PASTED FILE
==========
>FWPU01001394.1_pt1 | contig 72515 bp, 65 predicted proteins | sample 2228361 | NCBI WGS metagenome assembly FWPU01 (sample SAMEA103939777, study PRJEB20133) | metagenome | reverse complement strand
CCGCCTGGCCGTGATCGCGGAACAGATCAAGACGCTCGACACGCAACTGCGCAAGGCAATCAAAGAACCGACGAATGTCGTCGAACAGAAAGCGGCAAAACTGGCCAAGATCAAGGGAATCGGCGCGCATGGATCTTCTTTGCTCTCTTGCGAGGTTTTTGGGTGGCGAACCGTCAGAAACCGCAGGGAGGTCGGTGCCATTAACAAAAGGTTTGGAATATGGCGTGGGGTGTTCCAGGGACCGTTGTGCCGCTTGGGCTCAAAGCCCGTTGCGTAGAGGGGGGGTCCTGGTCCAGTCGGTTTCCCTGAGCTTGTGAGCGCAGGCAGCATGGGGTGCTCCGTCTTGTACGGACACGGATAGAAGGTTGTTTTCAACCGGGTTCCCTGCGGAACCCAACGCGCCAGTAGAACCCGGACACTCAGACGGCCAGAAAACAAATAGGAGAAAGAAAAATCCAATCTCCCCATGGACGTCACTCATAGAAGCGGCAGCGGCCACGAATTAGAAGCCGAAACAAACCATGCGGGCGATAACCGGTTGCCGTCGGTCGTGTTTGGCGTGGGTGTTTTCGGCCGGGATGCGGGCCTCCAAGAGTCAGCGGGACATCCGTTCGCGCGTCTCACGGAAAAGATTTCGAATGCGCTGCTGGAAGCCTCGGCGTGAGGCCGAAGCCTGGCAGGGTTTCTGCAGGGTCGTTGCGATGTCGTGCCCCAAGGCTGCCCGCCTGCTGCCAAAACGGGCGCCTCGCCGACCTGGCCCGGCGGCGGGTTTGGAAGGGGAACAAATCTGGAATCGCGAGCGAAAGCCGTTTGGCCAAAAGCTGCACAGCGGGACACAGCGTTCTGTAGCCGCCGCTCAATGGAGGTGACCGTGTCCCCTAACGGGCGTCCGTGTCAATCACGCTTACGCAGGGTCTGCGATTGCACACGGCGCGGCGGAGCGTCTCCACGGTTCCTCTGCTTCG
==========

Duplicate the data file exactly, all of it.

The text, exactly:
>FWPU01001394.1_pt1 | contig 72515 bp, 65 predicted proteins | sample 2228361 | NCBI WGS metagenome assembly FWPU01 (sample SAMEA103939777, study PRJEB20133) | metagenome | reverse complement strand
CCGCCTGGCCGTGATCGCGGAACAGATCAAGACGCTCGACACGCAACTGCGCAAGGCAATCAAAGAACCGACGAATGTCGTCGAACAGAAAGCGGCAAAACTGGCCAAGATCAAGGGAATCGGCGCGCATGGATCTTCTTTGCTCTCTTGCGAGGTTTTTGGGTGGCGAACCGTCAGAAACCGCAGGGAGGTCGGTGCCATTAACAAAAGGTTTGGAATATGGCGTGGGGTGTTCCAGGGACCGTTGTGCCGCTTGGGCTCAAAGCCCGTTGCGTAGAGGGGGGGTCCTGGTCCAGTCGGTTTCCCTGAGCTTGTGAGCGCAGGCAGCATGGGGTGCTCCGTCTTGTACGGACACGGATAGAAGGTTGTTTTCAACCGGGTTCCCTGCGGAACCCAACGCGCCAGTAGAACCCGGACACTCAGACGGCCAGAAAACAAATAGGAGAAAGAAAAATCCAATCTCCCCATGGACGTCACTCATAGAAGCGGCAGCGGCCACGAATTAGAAGCCGAAACAAACCATGCGGGCGATAACCGGTTGCCGTCGGTCGTGTTTGGCGTGGGTGTTTTCGGCCGGGATGCGGGCCTCCAAGAGTCAGCGGGACATCCGTTCGCGCGTCTCACGGAAAAGATTTCGAATGCGCTGCTGGAAGCCTCGGCGTGAGGCCGAAGCCTGGCAGGGTTTCTGCAGGGTCGTTGCGATGTCGTGCCCCAAGGCTGCCCGCCTGCTGCCAAAACGGGCGCCTCGCCGACCTGGCCCGGCGGCGGGTTTGGAAGGGGAACAAATCTGGAATCGCGAGCGAAAGCCGTTTGGCCAAAAGCTGCACAGCGGGACACAGCGTTCTGTAGCCGCCGCTCAATGGAGGTGACCGTGTCCCCTAACGGGCGTCCGTGTCAATCACGCTTACGCAGGGTCTGCGATTGCACACGGCGCGGCGGAGCGTCTCCACGGTTCCTCTGCTTCG